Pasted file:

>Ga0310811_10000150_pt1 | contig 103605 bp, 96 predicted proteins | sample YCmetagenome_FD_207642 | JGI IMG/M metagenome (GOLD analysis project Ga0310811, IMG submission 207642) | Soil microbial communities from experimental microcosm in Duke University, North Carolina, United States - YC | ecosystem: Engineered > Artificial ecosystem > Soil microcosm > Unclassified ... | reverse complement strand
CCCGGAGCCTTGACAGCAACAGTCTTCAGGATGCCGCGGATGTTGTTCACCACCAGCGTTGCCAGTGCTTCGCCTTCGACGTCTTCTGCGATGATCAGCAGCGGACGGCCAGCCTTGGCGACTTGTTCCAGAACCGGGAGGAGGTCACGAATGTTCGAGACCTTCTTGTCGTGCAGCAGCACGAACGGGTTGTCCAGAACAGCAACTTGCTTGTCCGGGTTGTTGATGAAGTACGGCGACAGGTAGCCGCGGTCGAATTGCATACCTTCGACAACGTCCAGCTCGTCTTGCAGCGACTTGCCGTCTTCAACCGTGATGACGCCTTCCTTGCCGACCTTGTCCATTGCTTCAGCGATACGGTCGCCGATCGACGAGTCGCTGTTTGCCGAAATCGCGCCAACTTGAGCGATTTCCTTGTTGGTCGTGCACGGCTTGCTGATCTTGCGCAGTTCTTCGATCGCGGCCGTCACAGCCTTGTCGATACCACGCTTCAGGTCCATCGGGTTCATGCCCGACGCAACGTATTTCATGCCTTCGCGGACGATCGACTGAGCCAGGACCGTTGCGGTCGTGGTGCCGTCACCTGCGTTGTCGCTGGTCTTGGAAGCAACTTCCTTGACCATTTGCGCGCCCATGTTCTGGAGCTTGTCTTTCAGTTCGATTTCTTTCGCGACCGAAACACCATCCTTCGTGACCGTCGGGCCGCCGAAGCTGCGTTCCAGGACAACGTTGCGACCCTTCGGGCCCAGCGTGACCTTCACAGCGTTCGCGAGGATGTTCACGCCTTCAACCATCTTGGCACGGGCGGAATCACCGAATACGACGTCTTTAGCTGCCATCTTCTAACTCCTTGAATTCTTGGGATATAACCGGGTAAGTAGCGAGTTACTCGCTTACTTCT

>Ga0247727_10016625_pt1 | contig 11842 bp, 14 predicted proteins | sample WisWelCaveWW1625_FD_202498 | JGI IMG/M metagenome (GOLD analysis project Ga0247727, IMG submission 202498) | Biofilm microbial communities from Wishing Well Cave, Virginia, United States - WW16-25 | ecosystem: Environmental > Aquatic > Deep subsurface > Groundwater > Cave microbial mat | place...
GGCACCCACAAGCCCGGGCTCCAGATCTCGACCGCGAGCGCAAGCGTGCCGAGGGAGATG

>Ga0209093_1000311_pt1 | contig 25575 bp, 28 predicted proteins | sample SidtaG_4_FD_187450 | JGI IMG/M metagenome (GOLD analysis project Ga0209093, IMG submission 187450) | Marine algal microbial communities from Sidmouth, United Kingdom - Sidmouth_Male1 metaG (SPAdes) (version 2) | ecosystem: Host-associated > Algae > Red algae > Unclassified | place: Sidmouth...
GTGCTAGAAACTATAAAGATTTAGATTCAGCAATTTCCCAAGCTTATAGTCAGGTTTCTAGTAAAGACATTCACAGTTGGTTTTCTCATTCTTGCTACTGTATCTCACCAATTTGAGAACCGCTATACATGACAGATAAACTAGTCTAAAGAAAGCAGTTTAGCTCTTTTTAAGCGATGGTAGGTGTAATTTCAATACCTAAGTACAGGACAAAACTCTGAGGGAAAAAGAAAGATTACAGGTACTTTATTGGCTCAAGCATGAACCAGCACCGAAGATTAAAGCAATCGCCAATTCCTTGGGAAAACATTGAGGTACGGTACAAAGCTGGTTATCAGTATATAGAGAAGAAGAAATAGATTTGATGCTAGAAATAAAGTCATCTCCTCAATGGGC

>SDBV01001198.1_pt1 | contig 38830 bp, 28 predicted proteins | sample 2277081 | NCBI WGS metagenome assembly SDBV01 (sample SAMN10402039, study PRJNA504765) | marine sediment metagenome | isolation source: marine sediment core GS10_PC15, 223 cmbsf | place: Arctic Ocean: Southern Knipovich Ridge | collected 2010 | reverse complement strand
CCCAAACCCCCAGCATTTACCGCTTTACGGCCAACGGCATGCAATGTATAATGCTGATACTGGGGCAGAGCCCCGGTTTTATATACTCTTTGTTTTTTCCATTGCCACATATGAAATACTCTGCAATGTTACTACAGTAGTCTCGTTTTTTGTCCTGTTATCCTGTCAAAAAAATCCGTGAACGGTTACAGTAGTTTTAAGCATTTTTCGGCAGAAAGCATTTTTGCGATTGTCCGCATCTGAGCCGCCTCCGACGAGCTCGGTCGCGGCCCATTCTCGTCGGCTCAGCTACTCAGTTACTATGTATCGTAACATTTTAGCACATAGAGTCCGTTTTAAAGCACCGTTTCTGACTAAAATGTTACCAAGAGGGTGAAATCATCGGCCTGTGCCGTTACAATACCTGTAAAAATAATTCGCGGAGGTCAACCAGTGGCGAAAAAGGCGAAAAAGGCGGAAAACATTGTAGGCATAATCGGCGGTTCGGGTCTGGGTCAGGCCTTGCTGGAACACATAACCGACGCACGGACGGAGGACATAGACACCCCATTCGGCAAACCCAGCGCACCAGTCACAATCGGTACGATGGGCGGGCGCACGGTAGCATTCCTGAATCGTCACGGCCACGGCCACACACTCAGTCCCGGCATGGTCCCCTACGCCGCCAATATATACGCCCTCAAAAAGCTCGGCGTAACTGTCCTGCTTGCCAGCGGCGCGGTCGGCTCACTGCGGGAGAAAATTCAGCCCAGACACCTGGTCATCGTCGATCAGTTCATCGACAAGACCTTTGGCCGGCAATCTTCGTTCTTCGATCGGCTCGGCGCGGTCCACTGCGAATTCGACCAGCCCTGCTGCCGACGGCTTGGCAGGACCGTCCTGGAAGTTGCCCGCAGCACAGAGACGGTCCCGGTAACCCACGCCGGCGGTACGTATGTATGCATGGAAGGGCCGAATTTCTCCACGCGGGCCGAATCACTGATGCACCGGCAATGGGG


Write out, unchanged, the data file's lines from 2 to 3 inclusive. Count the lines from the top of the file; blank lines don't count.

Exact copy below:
CCCGGAGCCTTGACAGCAACAGTCTTCAGGATGCCGCGGATGTTGTTCACCACCAGCGTTGCCAGTGCTTCGCCTTCGACGTCTTCTGCGATGATCAGCAGCGGACGGCCAGCCTTGGCGACTTGTTCCAGAACCGGGAGGAGGTCACGAATGTTCGAGACCTTCTTGTCGTGCAGCAGCACGAACGGGTTGTCCAGAACAGCAACTTGCTTGTCCGGGTTGTTGATGAAGTACGGCGACAGGTAGCCGCGGTCGAATTGCATACCTTCGACAACGTCCAGCTCGTCTTGCAGCGACTTGCCGTCTTCAACCGTGATGACGCCTTCCTTGCCGACCTTGTCCATTGCTTCAGCGATACGGTCGCCGATCGACGAGTCGCTGTTTGCCGAAATCGCGCCAACTTGAGCGATTTCCTTGTTGGTCGTGCACGGCTTGCTGATCTTGCGCAGTTCTTCGATCGCGGCCGTCACAGCCTTGTCGATACCACGCTTCAGGTCCATCGGGTTCATGCCCGACGCAACGTATTTCATGCCTTCGCGGACGATCGACTGAGCCAGGACCGTTGCGGTCGTGGTGCCGTCACCTGCGTTGTCGCTGGTCTTGGAAGCAACTTCCTTGACCATTTGCGCGCCCATGTTCTGGAGCTTGTCTTTCAGTTCGATTTCTTTCGCGACCGAAACACCATCCTTCGTGACCGTCGGGCCGCCGAAGCTGCGTTCCAGGACAACGTTGCGACCCTTCGGGCCCAGCGTGACCTTCACAGCGTTCGCGAGGATGTTCACGCCTTCAACCATCTTGGCACGGGCGGAATCACCGAATACGACGTCTTTAGCTGCCATCTTCTAACTCCTTGAATTCTTGGGATATAACCGGGTAAGTAGCGAGTTACTCGCTTACTTCT

>Ga0247727_10016625_pt1 | contig 11842 bp, 14 predicted proteins | sample WisWelCaveWW1625_FD_202498 | JGI IMG/M metagenome (GOLD analysis project Ga0247727, IMG submission 202498) | Biofilm microbial communities from Wishing Well Cave, Virginia, United States - WW16-25 | ecosystem: Environmental > Aquatic > Deep subsurface > Groundwater > Cave microbial mat | place...